The insurance industry could face a £1bn hit from the governments pension fee cap when it comes into effect next year, the chief executive of the mutual Royal London has warned.
The Department for Work and Pensions is planning to introduce a charging cap on defined contribution pension schemes, to be set at 0.75% of managed assets, from April 2015.
But Phil Loney, Royal London's chief executive, highlighted that the sector was already starting to see the adverse impact of the fee cap.
'With the charge-capping and other reforms introduced by the government to the group pensions market, we are beginning to see the first signs that this headline-grabbing policy will have precisely the opposite consequence to that which is intended,' he said.
Issuing its latest financial results yesterday, the mutually-owned insurance group said profits were 45% down on last year at £139m. The fee cap was cited as the main reason for the decline.
Loney claimed that pensions minister Steve Webb had 'grossly underestimated' the financial impact of the cap on the industry.
'Webb told Parliament that pensions companies' total revenue would be reduced by £200m over a 10-year period,' he said.
'The provisions for the pension charge cap that we have seen from providers during this reporting period suggest that this is a gross underestimate. We estimate that the total reduction in long term insurer income may well reach £1bn.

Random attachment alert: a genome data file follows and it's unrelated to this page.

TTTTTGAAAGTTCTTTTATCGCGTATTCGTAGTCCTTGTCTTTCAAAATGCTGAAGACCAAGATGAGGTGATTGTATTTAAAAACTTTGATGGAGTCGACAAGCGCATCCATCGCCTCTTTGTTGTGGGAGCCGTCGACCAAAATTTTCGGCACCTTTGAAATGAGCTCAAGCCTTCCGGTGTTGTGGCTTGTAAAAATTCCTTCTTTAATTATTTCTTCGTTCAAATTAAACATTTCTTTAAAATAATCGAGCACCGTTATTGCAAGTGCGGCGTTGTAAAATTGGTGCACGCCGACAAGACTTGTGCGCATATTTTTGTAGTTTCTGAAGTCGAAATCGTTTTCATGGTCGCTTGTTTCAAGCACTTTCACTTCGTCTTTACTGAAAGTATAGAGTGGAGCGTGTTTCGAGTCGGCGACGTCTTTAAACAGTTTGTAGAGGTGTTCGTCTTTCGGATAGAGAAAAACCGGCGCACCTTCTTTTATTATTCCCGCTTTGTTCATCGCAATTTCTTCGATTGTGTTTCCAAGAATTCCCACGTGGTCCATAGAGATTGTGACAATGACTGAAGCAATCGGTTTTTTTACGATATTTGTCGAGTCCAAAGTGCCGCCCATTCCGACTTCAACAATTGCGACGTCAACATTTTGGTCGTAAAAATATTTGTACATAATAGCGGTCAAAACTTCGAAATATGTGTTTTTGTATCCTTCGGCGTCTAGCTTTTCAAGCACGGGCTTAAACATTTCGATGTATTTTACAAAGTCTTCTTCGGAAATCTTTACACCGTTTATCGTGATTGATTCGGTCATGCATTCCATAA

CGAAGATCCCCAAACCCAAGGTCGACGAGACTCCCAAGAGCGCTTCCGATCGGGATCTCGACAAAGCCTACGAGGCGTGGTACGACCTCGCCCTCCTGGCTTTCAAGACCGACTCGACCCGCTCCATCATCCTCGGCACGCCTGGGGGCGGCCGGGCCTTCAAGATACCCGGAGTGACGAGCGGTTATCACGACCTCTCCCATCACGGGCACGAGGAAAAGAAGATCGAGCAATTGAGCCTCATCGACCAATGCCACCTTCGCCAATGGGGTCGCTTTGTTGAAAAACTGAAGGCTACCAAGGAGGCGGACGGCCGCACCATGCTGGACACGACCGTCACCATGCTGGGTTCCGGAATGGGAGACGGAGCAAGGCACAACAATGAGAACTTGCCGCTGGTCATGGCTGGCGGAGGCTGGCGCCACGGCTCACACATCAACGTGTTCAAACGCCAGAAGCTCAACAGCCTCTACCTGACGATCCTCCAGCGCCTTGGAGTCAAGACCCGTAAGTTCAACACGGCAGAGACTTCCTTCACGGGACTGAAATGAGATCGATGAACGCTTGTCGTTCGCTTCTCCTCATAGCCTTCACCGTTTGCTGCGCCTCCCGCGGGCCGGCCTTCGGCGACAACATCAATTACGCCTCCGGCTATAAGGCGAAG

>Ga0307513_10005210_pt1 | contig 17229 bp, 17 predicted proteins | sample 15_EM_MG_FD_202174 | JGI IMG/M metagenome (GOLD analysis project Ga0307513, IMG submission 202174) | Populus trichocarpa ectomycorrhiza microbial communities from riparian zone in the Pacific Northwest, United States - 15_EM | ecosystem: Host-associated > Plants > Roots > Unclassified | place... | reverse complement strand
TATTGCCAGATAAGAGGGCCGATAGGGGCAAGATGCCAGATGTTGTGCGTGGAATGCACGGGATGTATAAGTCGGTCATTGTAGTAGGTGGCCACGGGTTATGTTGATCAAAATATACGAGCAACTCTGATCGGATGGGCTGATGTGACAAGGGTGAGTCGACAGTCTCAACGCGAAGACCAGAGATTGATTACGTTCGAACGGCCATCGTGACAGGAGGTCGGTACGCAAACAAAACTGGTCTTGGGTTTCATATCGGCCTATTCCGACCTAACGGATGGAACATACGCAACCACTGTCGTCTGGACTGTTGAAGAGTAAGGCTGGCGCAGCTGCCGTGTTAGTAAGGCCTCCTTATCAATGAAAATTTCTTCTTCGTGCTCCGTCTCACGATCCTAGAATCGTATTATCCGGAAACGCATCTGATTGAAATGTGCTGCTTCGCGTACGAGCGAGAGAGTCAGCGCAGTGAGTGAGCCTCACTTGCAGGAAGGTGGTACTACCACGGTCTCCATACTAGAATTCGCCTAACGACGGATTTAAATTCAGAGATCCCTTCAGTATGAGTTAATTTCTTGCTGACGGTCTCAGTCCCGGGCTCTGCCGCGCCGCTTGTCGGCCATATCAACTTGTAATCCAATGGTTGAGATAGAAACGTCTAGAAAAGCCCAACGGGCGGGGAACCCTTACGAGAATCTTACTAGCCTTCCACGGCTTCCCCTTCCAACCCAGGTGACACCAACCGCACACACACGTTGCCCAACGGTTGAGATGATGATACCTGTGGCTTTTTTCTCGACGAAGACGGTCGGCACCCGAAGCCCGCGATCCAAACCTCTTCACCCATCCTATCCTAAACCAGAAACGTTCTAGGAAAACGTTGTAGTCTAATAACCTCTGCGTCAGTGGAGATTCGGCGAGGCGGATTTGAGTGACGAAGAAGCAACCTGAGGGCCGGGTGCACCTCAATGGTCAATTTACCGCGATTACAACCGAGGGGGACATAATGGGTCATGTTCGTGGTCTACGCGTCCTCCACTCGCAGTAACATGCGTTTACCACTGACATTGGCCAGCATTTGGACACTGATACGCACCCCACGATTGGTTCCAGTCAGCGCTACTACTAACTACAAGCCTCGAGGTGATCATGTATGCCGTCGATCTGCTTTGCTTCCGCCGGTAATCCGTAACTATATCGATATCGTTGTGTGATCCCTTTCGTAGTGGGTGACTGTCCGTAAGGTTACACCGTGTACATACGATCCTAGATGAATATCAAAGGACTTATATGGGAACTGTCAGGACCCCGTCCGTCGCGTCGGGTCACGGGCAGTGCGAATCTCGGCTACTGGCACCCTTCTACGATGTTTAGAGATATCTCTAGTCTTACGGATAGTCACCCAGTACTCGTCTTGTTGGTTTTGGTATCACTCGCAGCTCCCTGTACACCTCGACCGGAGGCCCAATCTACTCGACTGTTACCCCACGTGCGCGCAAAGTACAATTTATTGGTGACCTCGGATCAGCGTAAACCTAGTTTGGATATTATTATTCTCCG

'This seems to me to be unacceptable margin for error in the government's understanding of the impact of its actions and the size of the impact is driving many insurers to introduce employer fee arrangements to mitigate against the impact of further reductions in the price cap.'
Tom McPhail, head of pensions research at Hargreaves Lansdown, agreed with Loney and said: 'Now the insurance industry, [including] Royal London, Standard Life and Scottish Widows is making substantial provisions to cover the loss of income from the introduction of the charge cap.'
He noted that pension schemes could be forced to find efficiencies and to deliver better value for money, although the evidence so far suggests otherwise. A more likely outcome was employers paying larger fees to help cover the cost of running the schemes.
'It is a great shame that the DWP lacks the necessary evidence to prove that its decision in this matter was well founded,' he said.
A Department for Work & Pensions spokeswoman said: 'According to the government's green-rated Impact Assessment, the default fund charge cap will transfer around £200m from the pensions industry to savers over the next 10 years.
'Of course, the impact on individual providers will vary, depending on their own current charge levels.'